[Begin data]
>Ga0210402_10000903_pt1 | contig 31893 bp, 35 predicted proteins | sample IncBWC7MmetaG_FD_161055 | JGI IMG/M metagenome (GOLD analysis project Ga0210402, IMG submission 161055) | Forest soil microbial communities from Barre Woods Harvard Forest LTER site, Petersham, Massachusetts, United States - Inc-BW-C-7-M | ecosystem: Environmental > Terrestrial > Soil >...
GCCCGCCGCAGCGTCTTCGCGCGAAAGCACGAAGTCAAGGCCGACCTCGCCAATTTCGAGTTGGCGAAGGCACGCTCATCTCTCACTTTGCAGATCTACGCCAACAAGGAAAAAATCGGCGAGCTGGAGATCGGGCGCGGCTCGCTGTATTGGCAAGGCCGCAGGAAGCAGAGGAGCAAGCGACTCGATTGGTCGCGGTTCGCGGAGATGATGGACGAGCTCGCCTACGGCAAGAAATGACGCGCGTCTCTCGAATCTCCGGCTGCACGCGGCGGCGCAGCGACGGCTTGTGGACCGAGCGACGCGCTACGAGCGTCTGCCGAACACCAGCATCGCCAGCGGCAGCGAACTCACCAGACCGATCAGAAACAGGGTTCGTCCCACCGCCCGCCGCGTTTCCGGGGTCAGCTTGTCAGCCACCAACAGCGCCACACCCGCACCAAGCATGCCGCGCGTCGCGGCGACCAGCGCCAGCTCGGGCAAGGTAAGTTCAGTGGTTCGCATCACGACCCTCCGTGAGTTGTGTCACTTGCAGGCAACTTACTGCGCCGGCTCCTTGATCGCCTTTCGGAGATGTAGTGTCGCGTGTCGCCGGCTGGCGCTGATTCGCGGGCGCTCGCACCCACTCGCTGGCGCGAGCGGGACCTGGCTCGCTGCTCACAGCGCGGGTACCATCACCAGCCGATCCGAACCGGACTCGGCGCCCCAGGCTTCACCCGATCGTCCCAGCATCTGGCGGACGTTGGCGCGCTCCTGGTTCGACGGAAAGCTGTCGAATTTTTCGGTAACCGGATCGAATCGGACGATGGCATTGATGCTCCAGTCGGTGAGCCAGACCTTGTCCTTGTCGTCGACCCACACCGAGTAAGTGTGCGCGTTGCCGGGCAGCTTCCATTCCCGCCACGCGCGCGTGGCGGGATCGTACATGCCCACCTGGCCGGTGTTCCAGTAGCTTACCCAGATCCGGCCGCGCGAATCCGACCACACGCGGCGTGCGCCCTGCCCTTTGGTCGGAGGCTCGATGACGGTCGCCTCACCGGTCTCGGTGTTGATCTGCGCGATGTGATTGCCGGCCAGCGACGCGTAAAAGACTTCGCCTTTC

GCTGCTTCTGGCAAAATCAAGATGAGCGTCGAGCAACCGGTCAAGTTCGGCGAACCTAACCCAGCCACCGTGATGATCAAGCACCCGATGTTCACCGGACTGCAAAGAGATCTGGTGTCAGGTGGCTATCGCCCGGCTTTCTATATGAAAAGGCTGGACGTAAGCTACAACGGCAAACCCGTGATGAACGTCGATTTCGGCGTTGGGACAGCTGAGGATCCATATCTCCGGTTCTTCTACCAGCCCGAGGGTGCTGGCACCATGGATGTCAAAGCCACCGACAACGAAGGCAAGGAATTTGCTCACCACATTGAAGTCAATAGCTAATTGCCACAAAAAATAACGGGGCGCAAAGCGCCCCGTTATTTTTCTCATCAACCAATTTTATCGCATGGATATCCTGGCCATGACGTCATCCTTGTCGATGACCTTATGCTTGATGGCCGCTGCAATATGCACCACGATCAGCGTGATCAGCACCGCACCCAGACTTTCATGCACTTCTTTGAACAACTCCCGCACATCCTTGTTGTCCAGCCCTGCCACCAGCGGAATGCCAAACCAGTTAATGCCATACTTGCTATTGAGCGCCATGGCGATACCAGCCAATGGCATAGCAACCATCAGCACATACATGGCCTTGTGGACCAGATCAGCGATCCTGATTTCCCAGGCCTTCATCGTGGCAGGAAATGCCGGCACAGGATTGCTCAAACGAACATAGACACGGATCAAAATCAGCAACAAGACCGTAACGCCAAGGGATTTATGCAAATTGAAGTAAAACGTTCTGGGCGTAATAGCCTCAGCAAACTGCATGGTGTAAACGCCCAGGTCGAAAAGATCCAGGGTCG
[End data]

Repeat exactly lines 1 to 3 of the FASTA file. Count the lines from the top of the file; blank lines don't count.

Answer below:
>Ga0210402_10000903_pt1 | contig 31893 bp, 35 predicted proteins | sample IncBWC7MmetaG_FD_161055 | JGI IMG/M metagenome (GOLD analysis project Ga0210402, IMG submission 161055) | Forest soil microbial communities from Barre Woods Harvard Forest LTER site, Petersham, Massachusetts, United States - Inc-BW-C-7-M | ecosystem: Environmental > Terrestrial > Soil >...
GCCCGCCGCAGCGTCTTCGCGCGAAAGCACGAAGTCAAGGCCGACCTCGCCAATTTCGAGTTGGCGAAGGCACGCTCATCTCTCACTTTGCAGATCTACGCCAACAAGGAAAAAATCGGCGAGCTGGAGATCGGGCGCGGCTCGCTGTATTGGCAAGGCCGCAGGAAGCAGAGGAGCAAGCGACTCGATTGGTCGCGGTTCGCGGAGATGATGGACGAGCTCGCCTACGGCAAGAAATGACGCGCGTCTCTCGAATCTCCGGCTGCACGCGGCGGCGCAGCGACGGCTTGTGGACCGAGCGACGCGCTACGAGCGTCTGCCGAACACCAGCATCGCCAGCGGCAGCGAACTCACCAGACCGATCAGAAACAGGGTTCGTCCCACCGCCCGCCGCGTTTCCGGGGTCAGCTTGTCAGCCACCAACAGCGCCACACCCGCACCAAGCATGCCGCGCGTCGCGGCGACCAGCGCCAGCTCGGGCAAGGTAAGTTCAGTGGTTCGCATCACGACCCTCCGTGAGTTGTGTCACTTGCAGGCAACTTACTGCGCCGGCTCCTTGATCGCCTTTCGGAGATGTAGTGTCGCGTGTCGCCGGCTGGCGCTGATTCGCGGGCGCTCGCACCCACTCGCTGGCGCGAGCGGGACCTGGCTCGCTGCTCACAGCGCGGGTACCATCACCAGCCGATCCGAACCGGACTCGGCGCCCCAGGCTTCACCCGATCGTCCCAGCATCTGGCGGACGTTGGCGCGCTCCTGGTTCGACGGAAAGCTGTCGAATTTTTCGGTAACCGGATCGAATCGGACGATGGCATTGATGCTCCAGTCGGTGAGCCAGACCTTGTCCTTGTCGTCGACCCACACCGAGTAAGTGTGCGCGTTGCCGGGCAGCTTCCATTCCCGCCACGCGCGCGTGGCGGGATCGTACATGCCCACCTGGCCGGTGTTCCAGTAGCTTACCCAGATCCGGCCGCGCGAATCCGACCACACGCGGCGTGCGCCCTGCCCTTTGGTCGGAGGCTCGATGACGGTCGCCTCACCGGTCTCGGTGTTGATCTGCGCGATGTGATTGCCGGCCAGCGACGCGTAAAAGACTTCGCCTTTC

GCTGCTTCTGGCAAAATCAAGATGAGCGTCGAGCAACCGGTCAAGTTCGGCGAACCTAACCCAGCCACCGTGATGATCAAGCACCCGATGTTCACCGGACTGCAAAGAGATCTGGTGTCAGGTGGCTATCGCCCGGCTTTCTATATGAAAAGGCTGGACGTAAGCTACAACGGCAAACCCGTGATGAACGTCGATTTCGGCGTTGGGACAGCTGAGGATCCATATCTCCGGTTCTTCTACCAGCCCGAGGGTGCTGGCACCATGGATGTCAAAGCCACCGACAACGAAGGCAAGGAATTTGCTCACCACATTGAAGTCAATAGCTAATTGCCACAAAAAATAACGGGGCGCAAAGCGCCCCGTTATTTTTCTCATCAACCAATTTTATCGCATGGATATCCTGGCCATGACGTCATCCTTGTCGATGACCTTATGCTTGATGGCCGCTGCAATATGCACCACGATCAGCGTGATCAGCACCGCACCCAGACTTTCATGCACTTCTTTGAACAACTCCCGCACATCCTTGTTGTCCAGCCCTGCCACCAGCGGAATGCCAAACCAGTTAATGCCATACTTGCTATTGAGCGCCATGGCGATACCAGCCAATGGCATAGCAACCATCAGCACATACATGGCCTTGTGGACCAGATCAGCGATCCTGATTTCCCAGGCCTTCATCGTGGCAGGAAATGCCGGCACAGGATTGCTCAAACGAACATAGACACGGATCAAAATCAGCAACAAGACCGTAACGCCAAGGGATTTATGCAAATTGAAGTAAAACGTTCTGGGCGTAATAGCCTCAGCAAACTGCATGGTGTAAACGCCCAGGTCGAAAAGATCCAGGGTCG